Cogeneration News: New York Community Wastewater CHP plant paid for sending Excess Power to National Grid

Dec. 27, 2021
The 1.1-MW combined heat and power facility uses three engines burning methane--originating from waste materials from area diary farms--to generate electricity

The Gloversville-Johnstown Joint Wastewater Treatment Facility has been converting wastewater into power for the past six years.

Recently, the conversion has been so successful the municipal utility has generated more power from its cogeneration plant than it has used, according to a recent story in the local Leader-Herald newspaper. The 1.1-MW combined heat and power facility uses three engines burning methane to generate electricity.

The recent story indicated that an uptick in generation capacity has sent the excess power back into the grid and gained a financial return of about $33,000 for the community utility. New York-based utility National Grid originally assisted the municipal entity with the biogas-fired power conversion in 2015, contributing a $500,000 grant as part of the major upgrade, according to the utility.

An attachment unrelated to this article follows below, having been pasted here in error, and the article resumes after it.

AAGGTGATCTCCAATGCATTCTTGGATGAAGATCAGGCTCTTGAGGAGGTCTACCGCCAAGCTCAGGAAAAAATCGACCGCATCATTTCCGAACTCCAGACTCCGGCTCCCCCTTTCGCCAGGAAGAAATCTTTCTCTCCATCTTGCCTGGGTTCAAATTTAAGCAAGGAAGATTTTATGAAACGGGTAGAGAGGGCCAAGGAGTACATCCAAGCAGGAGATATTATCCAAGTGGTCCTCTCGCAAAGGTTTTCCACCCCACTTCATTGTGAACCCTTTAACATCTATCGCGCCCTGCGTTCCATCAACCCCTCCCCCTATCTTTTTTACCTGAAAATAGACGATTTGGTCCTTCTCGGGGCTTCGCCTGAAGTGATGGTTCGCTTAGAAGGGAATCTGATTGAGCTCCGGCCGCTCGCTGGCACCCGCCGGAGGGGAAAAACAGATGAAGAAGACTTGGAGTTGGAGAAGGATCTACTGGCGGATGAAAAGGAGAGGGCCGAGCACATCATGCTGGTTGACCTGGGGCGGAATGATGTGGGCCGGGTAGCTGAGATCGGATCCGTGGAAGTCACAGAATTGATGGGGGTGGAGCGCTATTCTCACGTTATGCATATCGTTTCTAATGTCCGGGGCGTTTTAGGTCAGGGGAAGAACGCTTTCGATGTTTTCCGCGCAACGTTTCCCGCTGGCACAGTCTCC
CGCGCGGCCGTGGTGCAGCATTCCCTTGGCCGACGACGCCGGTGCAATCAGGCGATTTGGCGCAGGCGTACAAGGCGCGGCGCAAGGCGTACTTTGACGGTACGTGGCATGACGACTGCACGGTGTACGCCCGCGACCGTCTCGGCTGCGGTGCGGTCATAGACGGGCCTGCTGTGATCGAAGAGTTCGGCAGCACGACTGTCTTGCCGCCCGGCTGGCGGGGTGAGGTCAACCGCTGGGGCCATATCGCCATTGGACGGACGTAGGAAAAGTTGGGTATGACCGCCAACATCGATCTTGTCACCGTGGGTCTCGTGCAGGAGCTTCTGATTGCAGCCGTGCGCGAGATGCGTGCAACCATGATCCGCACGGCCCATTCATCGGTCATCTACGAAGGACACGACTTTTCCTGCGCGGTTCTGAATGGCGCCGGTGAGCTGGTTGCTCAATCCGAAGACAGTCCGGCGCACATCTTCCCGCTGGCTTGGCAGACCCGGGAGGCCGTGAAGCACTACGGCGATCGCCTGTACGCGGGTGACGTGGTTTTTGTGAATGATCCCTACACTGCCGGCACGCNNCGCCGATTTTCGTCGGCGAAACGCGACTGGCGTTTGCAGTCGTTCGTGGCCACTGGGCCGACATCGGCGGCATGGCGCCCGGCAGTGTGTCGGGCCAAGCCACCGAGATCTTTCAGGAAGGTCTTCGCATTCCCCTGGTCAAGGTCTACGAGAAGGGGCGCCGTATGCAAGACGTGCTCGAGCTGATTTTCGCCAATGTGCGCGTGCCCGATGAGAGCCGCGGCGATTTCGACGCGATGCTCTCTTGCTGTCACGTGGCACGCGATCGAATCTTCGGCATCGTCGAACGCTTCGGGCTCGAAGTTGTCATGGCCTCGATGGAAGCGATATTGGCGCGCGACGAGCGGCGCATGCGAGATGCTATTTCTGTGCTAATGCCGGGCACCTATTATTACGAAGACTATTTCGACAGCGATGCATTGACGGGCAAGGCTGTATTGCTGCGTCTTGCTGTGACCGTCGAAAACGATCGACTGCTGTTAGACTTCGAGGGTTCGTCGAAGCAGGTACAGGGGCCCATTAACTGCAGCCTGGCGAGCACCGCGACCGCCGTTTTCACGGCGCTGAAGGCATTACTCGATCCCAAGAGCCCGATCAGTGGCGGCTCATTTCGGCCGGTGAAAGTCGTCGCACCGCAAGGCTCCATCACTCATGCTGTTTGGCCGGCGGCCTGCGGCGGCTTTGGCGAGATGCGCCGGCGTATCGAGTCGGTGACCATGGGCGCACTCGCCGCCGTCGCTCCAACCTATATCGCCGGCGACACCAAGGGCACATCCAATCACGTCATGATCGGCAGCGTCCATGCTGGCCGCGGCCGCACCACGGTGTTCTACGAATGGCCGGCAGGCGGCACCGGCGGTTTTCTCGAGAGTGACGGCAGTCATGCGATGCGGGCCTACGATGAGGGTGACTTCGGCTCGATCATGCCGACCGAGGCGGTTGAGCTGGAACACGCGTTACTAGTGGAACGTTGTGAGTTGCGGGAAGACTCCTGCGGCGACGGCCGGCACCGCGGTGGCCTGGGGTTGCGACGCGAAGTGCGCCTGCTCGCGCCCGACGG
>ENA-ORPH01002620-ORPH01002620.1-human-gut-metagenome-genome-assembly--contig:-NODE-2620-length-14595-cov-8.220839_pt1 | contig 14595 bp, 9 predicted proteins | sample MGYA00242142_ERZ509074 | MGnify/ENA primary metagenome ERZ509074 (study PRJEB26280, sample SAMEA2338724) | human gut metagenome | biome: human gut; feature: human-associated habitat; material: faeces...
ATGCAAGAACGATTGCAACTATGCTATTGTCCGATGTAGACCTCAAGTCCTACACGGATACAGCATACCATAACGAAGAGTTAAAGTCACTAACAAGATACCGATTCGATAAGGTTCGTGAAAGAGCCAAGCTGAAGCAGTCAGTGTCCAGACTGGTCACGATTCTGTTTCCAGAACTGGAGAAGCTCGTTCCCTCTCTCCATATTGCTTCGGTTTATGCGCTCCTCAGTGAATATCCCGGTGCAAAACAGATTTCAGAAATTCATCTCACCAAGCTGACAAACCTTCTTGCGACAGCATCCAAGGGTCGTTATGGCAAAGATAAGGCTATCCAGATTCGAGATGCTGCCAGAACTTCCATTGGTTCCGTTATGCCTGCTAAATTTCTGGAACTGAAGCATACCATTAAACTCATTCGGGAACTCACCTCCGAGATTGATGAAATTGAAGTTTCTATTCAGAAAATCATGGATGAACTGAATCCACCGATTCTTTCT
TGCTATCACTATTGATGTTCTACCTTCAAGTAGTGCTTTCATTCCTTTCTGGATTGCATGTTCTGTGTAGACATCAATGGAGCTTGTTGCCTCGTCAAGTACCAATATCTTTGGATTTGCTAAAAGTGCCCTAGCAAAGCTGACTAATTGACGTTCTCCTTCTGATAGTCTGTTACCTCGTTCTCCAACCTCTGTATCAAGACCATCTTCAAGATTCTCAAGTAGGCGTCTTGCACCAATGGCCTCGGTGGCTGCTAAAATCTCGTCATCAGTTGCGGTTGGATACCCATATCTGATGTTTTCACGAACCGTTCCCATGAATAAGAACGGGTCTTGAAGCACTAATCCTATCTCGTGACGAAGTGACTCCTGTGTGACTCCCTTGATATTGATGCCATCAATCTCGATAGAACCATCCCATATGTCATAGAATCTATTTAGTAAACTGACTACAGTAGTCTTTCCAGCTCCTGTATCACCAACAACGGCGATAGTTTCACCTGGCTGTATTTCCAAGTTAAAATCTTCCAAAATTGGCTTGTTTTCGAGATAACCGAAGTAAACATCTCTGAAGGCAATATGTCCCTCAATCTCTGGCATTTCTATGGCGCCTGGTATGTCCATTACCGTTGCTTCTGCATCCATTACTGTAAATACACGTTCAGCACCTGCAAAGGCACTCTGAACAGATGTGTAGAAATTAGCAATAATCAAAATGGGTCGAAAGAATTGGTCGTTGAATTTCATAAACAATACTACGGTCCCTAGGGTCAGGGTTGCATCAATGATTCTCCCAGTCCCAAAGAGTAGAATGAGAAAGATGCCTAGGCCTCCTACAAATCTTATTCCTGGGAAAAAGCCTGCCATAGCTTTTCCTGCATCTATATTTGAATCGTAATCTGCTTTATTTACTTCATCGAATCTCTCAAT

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The Gloversville-Johnstown Joint Wastewater Treatment Facility is capable of treating up to 13.8 million gallons/day (MGD) of domestic sanitary sewage and industrial wastewater, according to the municipal utility’s website. The facility treats all wastewater generated by the residents of the cities of Gloversville and Johnstown (approximately 25,000 people), plus two dozen industries, and approximately 100 users outside the corporate limits of the two cities.

A dedicated pipeline transport whey from area diary farms to an equalization tank, where it’s then pumped into a digester with anaerobes which produce gas consisting approximately of 55 percent methane, according to the municipal utility. The three combustion-engine cogeneration system then self-powers the facility.

National Grid acquires the excess electricity per a power purchase agreement.

Click here to see the Leader-Herald story.

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(Rod Walton, senior editor for EnergyTech, is a 14-year veteran of covering the energy industry both as a newspaper and trade journalist. He can reached at [email protected]).